What is Xanax (Alprazolam)?

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Xanax, also known as Alprazolam, is an FDA-approved prescription medicine. It is used to treat the symptoms of anxiety, panic disorder, and anxiety associated with depression. It belongs to a class of anti-anxiety medications called antianxiety agents and anxiolytics, and it is a benzodiazepine.

xanax overdose


Xanax is primarily used to treat anxiety symptoms and disorders like generalized anxiety disorder (GAD). Generalized anxiety disorder is the experience of excessive anxiety or worry for at least six months. However, some people may experience symptoms of generalized anxiety disorder for much longer, which can severely impact their mental and physical health. 

Fortunately, there are medications you can take to help GAD. Xanax comes as an oral tablet. The medication can help to treat symptoms that include, but are not limited to, the following:

  • Fatigue
  • Muscle tension
  • Restlessness
  • Difficulty concentrating
  • Irritability
  • Heart palpitations
  • Chest tightness
  • Sleep disturbances
  • Insomnia

You should consult your doctor and pharmacist about the best Xanax prescription for you. Note that Xanax can be addictive. So it’s important to talk to a healthcare professional if you have a history of addiction or concerns.

Side Effects & Dangers of Xanax Use

Like all medications, there are some side effects to taking Xanax. Some of these are more severe than others. Some of the most common side effects of Xanax include, but are not limited to, the following:

  • Racing thoughts
  • Increased energy
  • Agitation
  • Hostility
  • Confusion
  • Dry mouth
  • Tremor
  • Muscle spasms
  • Convulsions (seizures)
  • Pounding heartbeats
  • Heart fluttering
  • Memory problems
  • Depression
  • Hallucinations
  • Suicidal thoughts
  • Addiction

Long-term use of benzodiazepines like Xanax can become highly addicting. Not everyone who uses Xanax over a long-term period will become addicted. But some people may develop unhealthy, habit-forming uses of the drug.

If you have a history of addiction, it’s wise to consult your doctor about other, less addictive treatment options.

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What Causes a Xanax Overdose?

Studies show that alprazolam is significantly more addictive than other benzodiazepines. Therefore, it’s important that you only take it as prescribed.

It is possible to overdose on Xanax by taking more than what your doctor prescribes you. Typically, the oral tablet should be taken two to four times a day. The extended-release tablet is generally prescribed once a day, usually in the morning.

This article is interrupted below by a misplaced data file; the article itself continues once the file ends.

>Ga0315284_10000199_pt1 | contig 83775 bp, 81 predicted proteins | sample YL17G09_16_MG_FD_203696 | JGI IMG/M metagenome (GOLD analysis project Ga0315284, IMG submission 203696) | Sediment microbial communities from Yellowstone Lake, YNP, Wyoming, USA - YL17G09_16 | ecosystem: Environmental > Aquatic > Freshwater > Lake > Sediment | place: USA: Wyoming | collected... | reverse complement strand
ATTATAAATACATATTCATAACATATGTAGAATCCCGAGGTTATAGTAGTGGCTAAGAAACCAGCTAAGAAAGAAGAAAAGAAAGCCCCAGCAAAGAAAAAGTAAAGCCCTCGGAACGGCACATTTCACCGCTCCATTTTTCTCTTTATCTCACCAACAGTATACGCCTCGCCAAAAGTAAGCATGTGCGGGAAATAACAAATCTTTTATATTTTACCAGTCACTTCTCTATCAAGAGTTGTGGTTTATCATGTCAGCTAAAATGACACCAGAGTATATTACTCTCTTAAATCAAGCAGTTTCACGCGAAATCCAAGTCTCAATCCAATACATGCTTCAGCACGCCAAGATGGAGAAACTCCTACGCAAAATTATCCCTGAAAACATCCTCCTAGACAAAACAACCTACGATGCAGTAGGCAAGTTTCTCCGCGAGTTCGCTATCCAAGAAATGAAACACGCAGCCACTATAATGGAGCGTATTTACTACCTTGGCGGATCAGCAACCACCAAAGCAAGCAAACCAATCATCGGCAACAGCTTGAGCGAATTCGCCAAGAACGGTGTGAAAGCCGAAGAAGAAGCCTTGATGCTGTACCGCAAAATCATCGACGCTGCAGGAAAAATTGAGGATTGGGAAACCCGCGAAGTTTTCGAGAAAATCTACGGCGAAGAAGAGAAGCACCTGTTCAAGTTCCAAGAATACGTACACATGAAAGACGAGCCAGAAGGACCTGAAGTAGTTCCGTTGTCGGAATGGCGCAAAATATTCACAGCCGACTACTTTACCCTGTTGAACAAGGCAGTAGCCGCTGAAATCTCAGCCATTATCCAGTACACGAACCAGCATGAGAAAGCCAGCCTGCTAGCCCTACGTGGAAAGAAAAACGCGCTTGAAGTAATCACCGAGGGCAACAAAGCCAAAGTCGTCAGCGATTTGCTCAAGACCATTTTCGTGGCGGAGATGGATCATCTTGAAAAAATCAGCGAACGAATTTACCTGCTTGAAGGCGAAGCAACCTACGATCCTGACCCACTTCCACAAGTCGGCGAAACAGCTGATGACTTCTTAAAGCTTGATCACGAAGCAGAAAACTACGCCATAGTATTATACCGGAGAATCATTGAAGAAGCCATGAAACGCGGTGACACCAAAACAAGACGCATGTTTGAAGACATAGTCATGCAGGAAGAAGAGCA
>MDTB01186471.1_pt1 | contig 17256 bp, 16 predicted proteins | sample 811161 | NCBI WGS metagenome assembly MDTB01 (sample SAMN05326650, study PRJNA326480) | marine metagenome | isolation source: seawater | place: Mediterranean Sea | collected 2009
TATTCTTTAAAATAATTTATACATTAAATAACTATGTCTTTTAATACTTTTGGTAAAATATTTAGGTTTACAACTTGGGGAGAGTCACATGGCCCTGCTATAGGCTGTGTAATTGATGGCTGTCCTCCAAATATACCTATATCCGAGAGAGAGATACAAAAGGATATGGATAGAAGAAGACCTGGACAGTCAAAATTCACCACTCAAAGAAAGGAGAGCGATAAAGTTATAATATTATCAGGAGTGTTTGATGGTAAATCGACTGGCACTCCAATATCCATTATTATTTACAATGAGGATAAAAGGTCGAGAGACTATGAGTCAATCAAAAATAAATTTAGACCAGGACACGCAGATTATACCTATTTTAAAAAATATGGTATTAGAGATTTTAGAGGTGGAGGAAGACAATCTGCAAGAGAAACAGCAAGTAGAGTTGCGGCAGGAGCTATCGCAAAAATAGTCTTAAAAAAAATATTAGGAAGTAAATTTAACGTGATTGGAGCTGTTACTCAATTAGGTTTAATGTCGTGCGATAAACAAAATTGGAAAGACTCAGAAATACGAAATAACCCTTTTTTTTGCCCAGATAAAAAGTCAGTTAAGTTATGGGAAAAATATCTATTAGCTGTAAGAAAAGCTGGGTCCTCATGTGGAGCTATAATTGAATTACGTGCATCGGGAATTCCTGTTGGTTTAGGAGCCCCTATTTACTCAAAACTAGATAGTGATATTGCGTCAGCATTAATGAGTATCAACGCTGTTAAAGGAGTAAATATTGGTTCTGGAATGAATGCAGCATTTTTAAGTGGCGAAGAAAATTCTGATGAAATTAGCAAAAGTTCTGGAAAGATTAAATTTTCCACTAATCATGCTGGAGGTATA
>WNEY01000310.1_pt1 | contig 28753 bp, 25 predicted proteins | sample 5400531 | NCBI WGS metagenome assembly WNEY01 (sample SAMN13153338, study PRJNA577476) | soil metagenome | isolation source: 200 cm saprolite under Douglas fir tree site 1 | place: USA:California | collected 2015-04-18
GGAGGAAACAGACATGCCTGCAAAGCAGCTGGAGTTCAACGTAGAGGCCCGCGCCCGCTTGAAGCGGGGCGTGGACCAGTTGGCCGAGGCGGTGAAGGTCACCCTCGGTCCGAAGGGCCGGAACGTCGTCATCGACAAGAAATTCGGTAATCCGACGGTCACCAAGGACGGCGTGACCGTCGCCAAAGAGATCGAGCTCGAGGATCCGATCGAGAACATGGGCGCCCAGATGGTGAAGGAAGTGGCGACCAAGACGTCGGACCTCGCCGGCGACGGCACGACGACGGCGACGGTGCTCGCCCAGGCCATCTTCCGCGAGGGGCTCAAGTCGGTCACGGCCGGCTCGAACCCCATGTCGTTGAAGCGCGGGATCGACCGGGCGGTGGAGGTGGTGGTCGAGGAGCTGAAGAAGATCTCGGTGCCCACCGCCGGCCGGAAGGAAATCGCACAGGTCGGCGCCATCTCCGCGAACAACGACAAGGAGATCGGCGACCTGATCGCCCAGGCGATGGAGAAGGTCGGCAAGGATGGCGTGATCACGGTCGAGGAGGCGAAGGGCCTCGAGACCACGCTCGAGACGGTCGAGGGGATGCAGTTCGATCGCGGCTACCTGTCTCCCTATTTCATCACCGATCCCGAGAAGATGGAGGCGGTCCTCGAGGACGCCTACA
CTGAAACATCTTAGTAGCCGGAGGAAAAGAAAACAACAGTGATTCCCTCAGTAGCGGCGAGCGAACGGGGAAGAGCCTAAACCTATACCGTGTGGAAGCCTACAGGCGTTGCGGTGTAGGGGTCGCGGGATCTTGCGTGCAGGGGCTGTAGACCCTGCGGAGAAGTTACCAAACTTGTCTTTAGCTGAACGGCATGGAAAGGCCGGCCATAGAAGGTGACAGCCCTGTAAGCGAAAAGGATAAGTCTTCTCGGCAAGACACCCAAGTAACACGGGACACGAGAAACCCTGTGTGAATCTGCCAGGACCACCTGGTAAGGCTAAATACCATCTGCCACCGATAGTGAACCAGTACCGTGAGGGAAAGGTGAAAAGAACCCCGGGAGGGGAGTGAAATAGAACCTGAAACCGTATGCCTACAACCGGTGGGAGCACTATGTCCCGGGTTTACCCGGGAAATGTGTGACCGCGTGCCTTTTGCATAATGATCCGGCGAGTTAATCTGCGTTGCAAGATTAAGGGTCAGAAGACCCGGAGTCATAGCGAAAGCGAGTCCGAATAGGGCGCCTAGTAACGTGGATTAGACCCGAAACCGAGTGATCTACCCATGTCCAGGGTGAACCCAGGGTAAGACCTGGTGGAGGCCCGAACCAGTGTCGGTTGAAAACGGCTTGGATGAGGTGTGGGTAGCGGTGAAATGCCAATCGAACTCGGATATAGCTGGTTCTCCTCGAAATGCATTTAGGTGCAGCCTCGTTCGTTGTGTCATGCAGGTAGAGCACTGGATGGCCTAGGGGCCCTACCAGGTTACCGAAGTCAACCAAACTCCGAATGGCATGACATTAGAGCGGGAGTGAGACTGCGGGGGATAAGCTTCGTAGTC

However, the correct dose of this medicine will vary for different patients. Talk to your doctor about your prescription. Do not take any more or less than what you are prescribed.

If you or someone you know has overdosed on Xanax, reach out for emergency medical help immediately.

What Happens When Someone Overdoses on Xanax?

Xanax boosts the effects of a neurotransmitter known as gamma-aminobutyric acid (GABA) in your brain. This neurotransmitter inhibits excessive brain activity, which is linked to many anxiety and psychiatric disorders.

Taking too many benzodiazepines like Xanax or mixing them with opioid drugs increases a person’s risk of severe sleepiness, respiratory depression, and coma. It can also be fatal.

Xanax Overdose Symptoms 

Xanax overdose symptoms include, but are not limited to, the following:

  • Severe drowsiness
  • Confusion
  • Impaired coordination
  • Reduced reflexes
  • Blurred vision
  • Slurred speech
  • Hypotension
  • Respiratory depression
  • Unresponsiveness
  • Coma

Again, overdosing on Xanax can also cause death.

If you or someone you know has overdosed on Xanax, you need medical attention as soon as possible. The quicker you receive it, the better. 

What is the Lethal Dose of Xanax? 

The lethal dose of Xanax varies. Other factors, including other medications that you may be taking, can affect the lethality of Xanax. Your age and weight may also play a role in the lethality of Xanax.

It’s important that you do not take any more Xanax than prescribed. If you feel that the medication is not helping you, talk to your doctor about safely upping your dosage. Your doctor can put you on a plan to increase your dose without putting you in danger.

Your doctor may also try out other treatment options instead. You do not necessarily need medication to treat GAD. You can also try different types of therapies and forms of holistic treatment.

Does Xanax Interact With Other Substances?

Xanax may interact with other drugs that can make you feel tired. These drugs include, but are not limited to, the following:

  • Other sedatives
  • Narcotic pain medicine
  • Muscle relaxers
  • Seizure medications
  • Antidepressants
  • Sleeping pills
  • Heart or blood pressure medications

Xanax can increase the risk of serious or life-threatening sedation, breathing problems, or even coma if used along with certain medications. So, if you’re taking other medications that may interact with Xanax, talk to your doctor about other treatment options instead.